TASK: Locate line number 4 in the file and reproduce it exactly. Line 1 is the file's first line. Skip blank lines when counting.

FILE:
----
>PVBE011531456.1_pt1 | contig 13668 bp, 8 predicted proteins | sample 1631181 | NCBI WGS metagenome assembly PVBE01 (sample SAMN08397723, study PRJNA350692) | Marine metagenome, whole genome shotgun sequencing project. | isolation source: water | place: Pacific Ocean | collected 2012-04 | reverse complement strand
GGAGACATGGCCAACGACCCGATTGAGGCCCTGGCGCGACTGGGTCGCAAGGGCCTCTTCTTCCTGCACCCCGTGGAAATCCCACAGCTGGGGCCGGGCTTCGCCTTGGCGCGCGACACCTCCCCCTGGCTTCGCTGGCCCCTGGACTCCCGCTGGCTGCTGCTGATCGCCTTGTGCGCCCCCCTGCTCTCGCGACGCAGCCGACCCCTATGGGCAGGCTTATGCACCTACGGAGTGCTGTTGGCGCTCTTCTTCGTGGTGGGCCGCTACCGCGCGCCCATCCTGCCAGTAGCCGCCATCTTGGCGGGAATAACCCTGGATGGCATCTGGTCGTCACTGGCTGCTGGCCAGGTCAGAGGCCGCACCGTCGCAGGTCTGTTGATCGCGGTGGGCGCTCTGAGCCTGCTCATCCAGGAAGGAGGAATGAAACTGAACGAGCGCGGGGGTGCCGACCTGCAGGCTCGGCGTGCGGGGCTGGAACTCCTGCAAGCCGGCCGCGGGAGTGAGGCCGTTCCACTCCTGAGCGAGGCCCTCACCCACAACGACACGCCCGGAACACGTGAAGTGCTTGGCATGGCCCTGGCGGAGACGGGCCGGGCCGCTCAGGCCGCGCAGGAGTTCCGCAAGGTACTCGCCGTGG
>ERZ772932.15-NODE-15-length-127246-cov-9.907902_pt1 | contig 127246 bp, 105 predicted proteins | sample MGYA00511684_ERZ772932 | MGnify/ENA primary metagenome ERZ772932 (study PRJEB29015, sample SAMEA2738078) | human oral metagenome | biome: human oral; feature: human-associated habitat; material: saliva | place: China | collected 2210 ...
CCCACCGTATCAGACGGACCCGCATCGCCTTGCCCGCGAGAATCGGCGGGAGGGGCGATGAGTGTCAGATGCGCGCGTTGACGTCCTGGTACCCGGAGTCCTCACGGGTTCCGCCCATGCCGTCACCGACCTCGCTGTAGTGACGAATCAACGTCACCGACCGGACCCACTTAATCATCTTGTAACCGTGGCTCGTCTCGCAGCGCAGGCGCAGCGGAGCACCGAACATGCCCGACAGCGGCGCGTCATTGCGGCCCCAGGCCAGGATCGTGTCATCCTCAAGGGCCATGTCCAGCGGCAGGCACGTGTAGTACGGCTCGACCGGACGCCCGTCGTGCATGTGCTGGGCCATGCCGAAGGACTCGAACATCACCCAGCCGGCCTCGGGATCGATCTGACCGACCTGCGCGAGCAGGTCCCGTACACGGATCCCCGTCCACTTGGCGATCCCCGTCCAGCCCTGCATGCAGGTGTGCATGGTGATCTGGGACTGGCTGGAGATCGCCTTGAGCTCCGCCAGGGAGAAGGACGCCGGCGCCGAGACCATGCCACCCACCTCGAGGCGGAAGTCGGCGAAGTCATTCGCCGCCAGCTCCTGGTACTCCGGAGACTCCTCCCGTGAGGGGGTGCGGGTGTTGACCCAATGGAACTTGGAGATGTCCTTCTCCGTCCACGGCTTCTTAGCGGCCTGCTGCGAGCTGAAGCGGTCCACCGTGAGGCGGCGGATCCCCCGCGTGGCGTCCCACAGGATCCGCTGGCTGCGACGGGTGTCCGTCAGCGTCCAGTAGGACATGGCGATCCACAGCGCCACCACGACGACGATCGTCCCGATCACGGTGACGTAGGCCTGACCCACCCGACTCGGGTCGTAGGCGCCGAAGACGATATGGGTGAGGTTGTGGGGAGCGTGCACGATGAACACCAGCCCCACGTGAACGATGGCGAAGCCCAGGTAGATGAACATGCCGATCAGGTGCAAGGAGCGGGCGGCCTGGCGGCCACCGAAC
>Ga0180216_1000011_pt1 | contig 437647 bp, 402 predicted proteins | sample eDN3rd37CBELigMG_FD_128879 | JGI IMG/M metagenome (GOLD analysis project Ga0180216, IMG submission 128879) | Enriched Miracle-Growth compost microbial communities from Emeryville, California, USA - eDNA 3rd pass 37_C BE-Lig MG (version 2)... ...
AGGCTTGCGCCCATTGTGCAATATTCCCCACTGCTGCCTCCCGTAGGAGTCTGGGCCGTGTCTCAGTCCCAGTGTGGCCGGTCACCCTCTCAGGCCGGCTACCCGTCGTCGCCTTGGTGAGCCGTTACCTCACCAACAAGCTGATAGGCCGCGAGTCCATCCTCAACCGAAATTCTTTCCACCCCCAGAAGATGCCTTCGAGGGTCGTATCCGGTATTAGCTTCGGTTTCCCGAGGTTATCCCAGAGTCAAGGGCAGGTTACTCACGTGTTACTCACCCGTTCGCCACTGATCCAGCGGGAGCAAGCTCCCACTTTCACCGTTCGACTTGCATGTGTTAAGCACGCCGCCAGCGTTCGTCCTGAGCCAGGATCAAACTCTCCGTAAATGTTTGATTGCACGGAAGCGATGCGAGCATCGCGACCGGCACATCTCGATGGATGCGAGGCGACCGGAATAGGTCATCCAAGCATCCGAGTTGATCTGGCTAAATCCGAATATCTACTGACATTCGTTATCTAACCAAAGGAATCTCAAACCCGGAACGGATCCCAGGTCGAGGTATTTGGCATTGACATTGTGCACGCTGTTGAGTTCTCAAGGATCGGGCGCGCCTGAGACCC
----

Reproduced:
CCCACCGTATCAGACGGACCCGCATCGCCTTGCCCGCGAGAATCGGCGGGAGGGGCGATGAGTGTCAGATGCGCGCGTTGACGTCCTGGTACCCGGAGTCCTCACGGGTTCCGCCCATGCCGTCACCGACCTCGCTGTAGTGACGAATCAACGTCACCGACCGGACCCACTTAATCATCTTGTAACCGTGGCTCGTCTCGCAGCGCAGGCGCAGCGGAGCACCGAACATGCCCGACAGCGGCGCGTCATTGCGGCCCCAGGCCAGGATCGTGTCATCCTCAAGGGCCATGTCCAGCGGCAGGCACGTGTAGTACGGCTCGACCGGACGCCCGTCGTGCATGTGCTGGGCCATGCCGAAGGACTCGAACATCACCCAGCCGGCCTCGGGATCGATCTGACCGACCTGCGCGAGCAGGTCCCGTACACGGATCCCCGTCCACTTGGCGATCCCCGTCCAGCCCTGCATGCAGGTGTGCATGGTGATCTGGGACTGGCTGGAGATCGCCTTGAGCTCCGCCAGGGAGAAGGACGCCGGCGCCGAGACCATGCCACCCACCTCGAGGCGGAAGTCGGCGAAGTCATTCGCCGCCAGCTCCTGGTACTCCGGAGACTCCTCCCGTGAGGGGGTGCGGGTGTTGACCCAATGGAACTTGGAGATGTCCTTCTCCGTCCACGGCTTCTTAGCGGCCTGCTGCGAGCTGAAGCGGTCCACCGTGAGGCGGCGGATCCCCCGCGTGGCGTCCCACAGGATCCGCTGGCTGCGACGGGTGTCCGTCAGCGTCCAGTAGGACATGGCGATCCACAGCGCCACCACGACGACGATCGTCCCGATCACGGTGACGTAGGCCTGACCCACCCGACTCGGGTCGTAGGCGCCGAAGACGATATGGGTGAGGTTGTGGGGAGCGTGCACGATGAACACCAGCCCCACGTGAACGATGGCGAAGCCCAGGTAGATGAACATGCCGATCAGGTGCAAGGAGCGGGCGGCCTGGCGGCCACCGAAC